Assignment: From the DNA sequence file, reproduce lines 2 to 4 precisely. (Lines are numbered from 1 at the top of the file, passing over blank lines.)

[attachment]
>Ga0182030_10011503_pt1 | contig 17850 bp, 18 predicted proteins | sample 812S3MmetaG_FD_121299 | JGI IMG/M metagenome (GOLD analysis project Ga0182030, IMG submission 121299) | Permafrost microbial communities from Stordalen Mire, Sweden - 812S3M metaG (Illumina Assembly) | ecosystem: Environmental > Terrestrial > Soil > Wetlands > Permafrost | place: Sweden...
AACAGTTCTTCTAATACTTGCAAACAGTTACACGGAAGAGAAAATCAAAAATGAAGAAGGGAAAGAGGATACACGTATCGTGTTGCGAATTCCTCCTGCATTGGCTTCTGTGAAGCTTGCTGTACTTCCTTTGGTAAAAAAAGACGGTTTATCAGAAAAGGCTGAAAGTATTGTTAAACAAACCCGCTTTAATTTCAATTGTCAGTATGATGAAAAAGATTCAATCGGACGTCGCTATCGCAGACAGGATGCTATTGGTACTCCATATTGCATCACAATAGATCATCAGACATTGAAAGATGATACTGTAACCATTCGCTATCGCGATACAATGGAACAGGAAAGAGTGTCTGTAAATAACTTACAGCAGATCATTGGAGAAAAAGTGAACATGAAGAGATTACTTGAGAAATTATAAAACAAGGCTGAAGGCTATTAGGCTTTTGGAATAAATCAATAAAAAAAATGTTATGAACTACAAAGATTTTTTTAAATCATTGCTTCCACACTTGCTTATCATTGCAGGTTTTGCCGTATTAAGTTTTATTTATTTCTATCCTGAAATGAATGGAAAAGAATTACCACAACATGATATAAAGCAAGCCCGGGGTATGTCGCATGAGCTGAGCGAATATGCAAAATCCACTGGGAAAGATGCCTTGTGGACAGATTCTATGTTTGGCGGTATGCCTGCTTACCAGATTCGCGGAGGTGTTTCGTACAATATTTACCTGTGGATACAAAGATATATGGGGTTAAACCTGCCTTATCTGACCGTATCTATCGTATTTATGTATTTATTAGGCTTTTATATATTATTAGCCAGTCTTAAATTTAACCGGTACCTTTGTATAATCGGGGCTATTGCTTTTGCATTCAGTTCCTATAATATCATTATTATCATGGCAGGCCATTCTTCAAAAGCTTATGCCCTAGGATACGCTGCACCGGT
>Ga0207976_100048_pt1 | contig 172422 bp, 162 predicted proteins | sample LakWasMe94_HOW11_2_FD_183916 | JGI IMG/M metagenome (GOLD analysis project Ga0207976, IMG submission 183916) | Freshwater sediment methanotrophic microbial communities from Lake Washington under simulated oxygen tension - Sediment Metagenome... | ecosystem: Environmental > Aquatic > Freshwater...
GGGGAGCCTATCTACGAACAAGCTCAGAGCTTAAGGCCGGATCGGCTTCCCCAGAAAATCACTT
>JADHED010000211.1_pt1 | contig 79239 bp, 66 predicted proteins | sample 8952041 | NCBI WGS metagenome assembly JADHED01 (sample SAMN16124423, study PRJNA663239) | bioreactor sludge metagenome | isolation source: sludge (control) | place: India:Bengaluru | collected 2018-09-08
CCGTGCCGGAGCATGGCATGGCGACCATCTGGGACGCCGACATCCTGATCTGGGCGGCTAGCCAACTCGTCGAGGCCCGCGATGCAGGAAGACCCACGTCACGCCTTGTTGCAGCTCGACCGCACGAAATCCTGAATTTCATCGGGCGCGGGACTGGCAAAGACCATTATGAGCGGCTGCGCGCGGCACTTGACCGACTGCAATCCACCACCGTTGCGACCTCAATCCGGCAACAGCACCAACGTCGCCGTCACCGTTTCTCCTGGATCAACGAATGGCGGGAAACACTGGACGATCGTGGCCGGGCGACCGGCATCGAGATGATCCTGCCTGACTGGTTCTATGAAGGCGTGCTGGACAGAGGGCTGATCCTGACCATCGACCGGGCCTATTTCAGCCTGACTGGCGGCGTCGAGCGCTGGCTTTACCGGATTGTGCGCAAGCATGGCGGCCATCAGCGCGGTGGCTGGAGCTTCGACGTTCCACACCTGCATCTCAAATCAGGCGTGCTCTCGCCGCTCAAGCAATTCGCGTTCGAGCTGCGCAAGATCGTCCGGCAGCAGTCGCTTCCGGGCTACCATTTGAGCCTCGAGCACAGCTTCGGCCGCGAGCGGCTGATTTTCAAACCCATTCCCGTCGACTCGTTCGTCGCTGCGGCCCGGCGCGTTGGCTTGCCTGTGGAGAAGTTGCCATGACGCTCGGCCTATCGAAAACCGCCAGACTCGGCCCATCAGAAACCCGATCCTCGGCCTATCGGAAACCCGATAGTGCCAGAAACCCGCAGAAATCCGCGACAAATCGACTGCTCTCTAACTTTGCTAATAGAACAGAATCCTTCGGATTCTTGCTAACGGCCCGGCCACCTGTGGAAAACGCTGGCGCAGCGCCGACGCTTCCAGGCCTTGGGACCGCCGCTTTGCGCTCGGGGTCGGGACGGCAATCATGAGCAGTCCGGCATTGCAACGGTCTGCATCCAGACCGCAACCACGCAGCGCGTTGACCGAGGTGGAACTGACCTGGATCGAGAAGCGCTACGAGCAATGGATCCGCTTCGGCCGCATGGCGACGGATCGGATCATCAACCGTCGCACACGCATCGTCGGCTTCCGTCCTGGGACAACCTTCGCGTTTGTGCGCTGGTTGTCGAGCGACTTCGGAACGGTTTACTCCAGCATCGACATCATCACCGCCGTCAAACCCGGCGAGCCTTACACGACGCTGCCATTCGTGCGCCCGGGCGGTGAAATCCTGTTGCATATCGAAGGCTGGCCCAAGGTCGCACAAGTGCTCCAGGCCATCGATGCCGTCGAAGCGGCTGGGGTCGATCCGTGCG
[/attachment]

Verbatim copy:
AACAGTTCTTCTAATACTTGCAAACAGTTACACGGAAGAGAAAATCAAAAATGAAGAAGGGAAAGAGGATACACGTATCGTGTTGCGAATTCCTCCTGCATTGGCTTCTGTGAAGCTTGCTGTACTTCCTTTGGTAAAAAAAGACGGTTTATCAGAAAAGGCTGAAAGTATTGTTAAACAAACCCGCTTTAATTTCAATTGTCAGTATGATGAAAAAGATTCAATCGGACGTCGCTATCGCAGACAGGATGCTATTGGTACTCCATATTGCATCACAATAGATCATCAGACATTGAAAGATGATACTGTAACCATTCGCTATCGCGATACAATGGAACAGGAAAGAGTGTCTGTAAATAACTTACAGCAGATCATTGGAGAAAAAGTGAACATGAAGAGATTACTTGAGAAATTATAAAACAAGGCTGAAGGCTATTAGGCTTTTGGAATAAATCAATAAAAAAAATGTTATGAACTACAAAGATTTTTTTAAATCATTGCTTCCACACTTGCTTATCATTGCAGGTTTTGCCGTATTAAGTTTTATTTATTTCTATCCTGAAATGAATGGAAAAGAATTACCACAACATGATATAAAGCAAGCCCGGGGTATGTCGCATGAGCTGAGCGAATATGCAAAATCCACTGGGAAAGATGCCTTGTGGACAGATTCTATGTTTGGCGGTATGCCTGCTTACCAGATTCGCGGAGGTGTTTCGTACAATATTTACCTGTGGATACAAAGATATATGGGGTTAAACCTGCCTTATCTGACCGTATCTATCGTATTTATGTATTTATTAGGCTTTTATATATTATTAGCCAGTCTTAAATTTAACCGGTACCTTTGTATAATCGGGGCTATTGCTTTTGCATTCAGTTCCTATAATATCATTATTATCATGGCAGGCCATTCTTCAAAAGCTTATGCCCTAGGATACGCTGCACCGGT
>Ga0207976_100048_pt1 | contig 172422 bp, 162 predicted proteins | sample LakWasMe94_HOW11_2_FD_183916 | JGI IMG/M metagenome (GOLD analysis project Ga0207976, IMG submission 183916) | Freshwater sediment methanotrophic microbial communities from Lake Washington under simulated oxygen tension - Sediment Metagenome... | ecosystem: Environmental > Aquatic > Freshwater...
GGGGAGCCTATCTACGAACAAGCTCAGAGCTTAAGGCCGGATCGGCTTCCCCAGAAAATCACTT